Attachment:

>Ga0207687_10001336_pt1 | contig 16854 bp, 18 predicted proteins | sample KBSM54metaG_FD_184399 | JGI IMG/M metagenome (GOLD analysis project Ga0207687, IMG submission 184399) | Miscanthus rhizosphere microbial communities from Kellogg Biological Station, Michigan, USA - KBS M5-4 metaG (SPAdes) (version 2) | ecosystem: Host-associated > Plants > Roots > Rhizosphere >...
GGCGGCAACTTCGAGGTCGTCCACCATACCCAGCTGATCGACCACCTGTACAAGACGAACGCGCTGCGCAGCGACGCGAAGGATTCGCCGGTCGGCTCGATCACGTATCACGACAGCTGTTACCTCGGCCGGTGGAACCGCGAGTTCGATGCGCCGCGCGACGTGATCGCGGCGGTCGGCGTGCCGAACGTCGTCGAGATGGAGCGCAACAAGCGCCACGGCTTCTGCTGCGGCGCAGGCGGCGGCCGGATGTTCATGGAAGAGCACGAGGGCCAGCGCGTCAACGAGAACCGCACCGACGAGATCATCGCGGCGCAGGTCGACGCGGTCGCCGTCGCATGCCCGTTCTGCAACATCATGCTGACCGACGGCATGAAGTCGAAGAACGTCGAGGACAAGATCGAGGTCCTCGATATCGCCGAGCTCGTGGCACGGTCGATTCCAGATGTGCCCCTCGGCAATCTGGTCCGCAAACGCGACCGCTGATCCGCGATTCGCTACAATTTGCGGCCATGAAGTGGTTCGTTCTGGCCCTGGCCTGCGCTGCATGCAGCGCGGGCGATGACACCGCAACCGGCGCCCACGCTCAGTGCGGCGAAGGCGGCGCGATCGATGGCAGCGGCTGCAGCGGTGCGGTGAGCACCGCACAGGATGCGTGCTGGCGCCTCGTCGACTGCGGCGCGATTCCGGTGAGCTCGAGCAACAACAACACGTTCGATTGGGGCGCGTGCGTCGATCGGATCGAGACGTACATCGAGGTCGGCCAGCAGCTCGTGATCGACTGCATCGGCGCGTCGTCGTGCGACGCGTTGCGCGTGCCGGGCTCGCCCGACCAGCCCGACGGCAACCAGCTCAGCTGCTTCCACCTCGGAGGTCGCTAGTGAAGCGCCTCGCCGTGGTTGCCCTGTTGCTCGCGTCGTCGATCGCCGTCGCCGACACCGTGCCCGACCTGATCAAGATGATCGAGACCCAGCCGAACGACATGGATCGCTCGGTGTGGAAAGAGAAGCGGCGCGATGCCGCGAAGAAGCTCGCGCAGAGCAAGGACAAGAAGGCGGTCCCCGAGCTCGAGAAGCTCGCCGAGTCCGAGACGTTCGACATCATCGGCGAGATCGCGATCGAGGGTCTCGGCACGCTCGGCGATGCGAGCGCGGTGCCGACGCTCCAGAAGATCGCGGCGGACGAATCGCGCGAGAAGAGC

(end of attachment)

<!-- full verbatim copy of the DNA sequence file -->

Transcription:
>Ga0207687_10001336_pt1 | contig 16854 bp, 18 predicted proteins | sample KBSM54metaG_FD_184399 | JGI IMG/M metagenome (GOLD analysis project Ga0207687, IMG submission 184399) | Miscanthus rhizosphere microbial communities from Kellogg Biological Station, Michigan, USA - KBS M5-4 metaG (SPAdes) (version 2) | ecosystem: Host-associated > Plants > Roots > Rhizosphere >...
GGCGGCAACTTCGAGGTCGTCCACCATACCCAGCTGATCGACCACCTGTACAAGACGAACGCGCTGCGCAGCGACGCGAAGGATTCGCCGGTCGGCTCGATCACGTATCACGACAGCTGTTACCTCGGCCGGTGGAACCGCGAGTTCGATGCGCCGCGCGACGTGATCGCGGCGGTCGGCGTGCCGAACGTCGTCGAGATGGAGCGCAACAAGCGCCACGGCTTCTGCTGCGGCGCAGGCGGCGGCCGGATGTTCATGGAAGAGCACGAGGGCCAGCGCGTCAACGAGAACCGCACCGACGAGATCATCGCGGCGCAGGTCGACGCGGTCGCCGTCGCATGCCCGTTCTGCAACATCATGCTGACCGACGGCATGAAGTCGAAGAACGTCGAGGACAAGATCGAGGTCCTCGATATCGCCGAGCTCGTGGCACGGTCGATTCCAGATGTGCCCCTCGGCAATCTGGTCCGCAAACGCGACCGCTGATCCGCGATTCGCTACAATTTGCGGCCATGAAGTGGTTCGTTCTGGCCCTGGCCTGCGCTGCATGCAGCGCGGGCGATGACACCGCAACCGGCGCCCACGCTCAGTGCGGCGAAGGCGGCGCGATCGATGGCAGCGGCTGCAGCGGTGCGGTGAGCACCGCACAGGATGCGTGCTGGCGCCTCGTCGACTGCGGCGCGATTCCGGTGAGCTCGAGCAACAACAACACGTTCGATTGGGGCGCGTGCGTCGATCGGATCGAGACGTACATCGAGGTCGGCCAGCAGCTCGTGATCGACTGCATCGGCGCGTCGTCGTGCGACGCGTTGCGCGTGCCGGGCTCGCCCGACCAGCCCGACGGCAACCAGCTCAGCTGCTTCCACCTCGGAGGTCGCTAGTGAAGCGCCTCGCCGTGGTTGCCCTGTTGCTCGCGTCGTCGATCGCCGTCGCCGACACCGTGCCCGACCTGATCAAGATGATCGAGACCCAGCCGAACGACATGGATCGCTCGGTGTGGAAAGAGAAGCGGCGCGATGCCGCGAAGAAGCTCGCGCAGAGCAAGGACAAGAAGGCGGTCCCCGAGCTCGAGAAGCTCGCCGAGTCCGAGACGTTCGACATCATCGGCGAGATCGCGATCGAGGGTCTCGGCACGCTCGGCGATGCGAGCGCGGTGCCGACGCTCCAGAAGATCGCGGCGGACGAATCGCGCGAGAAGAGC